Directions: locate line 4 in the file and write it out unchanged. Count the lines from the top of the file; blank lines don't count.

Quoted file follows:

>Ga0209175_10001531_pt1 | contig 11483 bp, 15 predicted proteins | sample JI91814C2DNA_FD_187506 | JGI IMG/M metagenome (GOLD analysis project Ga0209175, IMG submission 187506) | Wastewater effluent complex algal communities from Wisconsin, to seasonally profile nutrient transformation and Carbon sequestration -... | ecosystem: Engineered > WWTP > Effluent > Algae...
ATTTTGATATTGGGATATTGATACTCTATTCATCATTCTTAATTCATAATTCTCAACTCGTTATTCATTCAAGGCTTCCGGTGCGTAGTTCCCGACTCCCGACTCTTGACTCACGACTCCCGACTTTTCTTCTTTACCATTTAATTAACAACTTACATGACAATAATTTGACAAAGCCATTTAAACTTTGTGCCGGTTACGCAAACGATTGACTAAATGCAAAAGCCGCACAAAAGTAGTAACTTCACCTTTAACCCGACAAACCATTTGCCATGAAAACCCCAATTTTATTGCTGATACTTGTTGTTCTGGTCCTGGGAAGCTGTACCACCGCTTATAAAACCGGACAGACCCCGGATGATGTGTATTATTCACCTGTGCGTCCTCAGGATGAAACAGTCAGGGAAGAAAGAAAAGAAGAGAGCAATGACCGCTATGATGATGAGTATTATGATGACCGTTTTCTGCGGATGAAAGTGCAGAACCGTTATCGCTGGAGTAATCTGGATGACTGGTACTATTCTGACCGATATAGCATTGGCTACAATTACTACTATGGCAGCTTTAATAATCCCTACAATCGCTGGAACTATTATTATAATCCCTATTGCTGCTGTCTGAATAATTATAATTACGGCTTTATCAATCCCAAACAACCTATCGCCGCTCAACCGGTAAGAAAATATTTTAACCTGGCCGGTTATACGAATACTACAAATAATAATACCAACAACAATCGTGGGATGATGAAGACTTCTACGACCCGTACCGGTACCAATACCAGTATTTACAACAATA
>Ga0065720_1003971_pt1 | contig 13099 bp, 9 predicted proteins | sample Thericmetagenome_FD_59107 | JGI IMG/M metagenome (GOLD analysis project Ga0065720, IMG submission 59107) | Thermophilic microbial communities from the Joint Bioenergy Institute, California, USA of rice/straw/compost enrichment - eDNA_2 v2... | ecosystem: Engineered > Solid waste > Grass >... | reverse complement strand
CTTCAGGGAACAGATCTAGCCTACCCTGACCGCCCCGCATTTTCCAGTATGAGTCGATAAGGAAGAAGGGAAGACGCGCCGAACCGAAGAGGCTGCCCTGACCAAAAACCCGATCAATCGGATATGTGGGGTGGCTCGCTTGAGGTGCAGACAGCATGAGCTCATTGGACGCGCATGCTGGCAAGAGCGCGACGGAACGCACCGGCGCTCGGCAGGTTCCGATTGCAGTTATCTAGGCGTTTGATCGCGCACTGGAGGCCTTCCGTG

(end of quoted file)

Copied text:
CTTCAGGGAACAGATCTAGCCTACCCTGACCGCCCCGCATTTTCCAGTATGAGTCGATAAGGAAGAAGGGAAGACGCGCCGAACCGAAGAGGCTGCCCTGACCAAAAACCCGATCAATCGGATATGTGGGGTGGCTCGCTTGAGGTGCAGACAGCATGAGCTCATTGGACGCGCATGCTGGCAAGAGCGCGACGGAACGCACCGGCGCTCGGCAGGTTCCGATTGCAGTTATCTAGGCGTTTGATCGCGCACTGGAGGCCTTCCGTG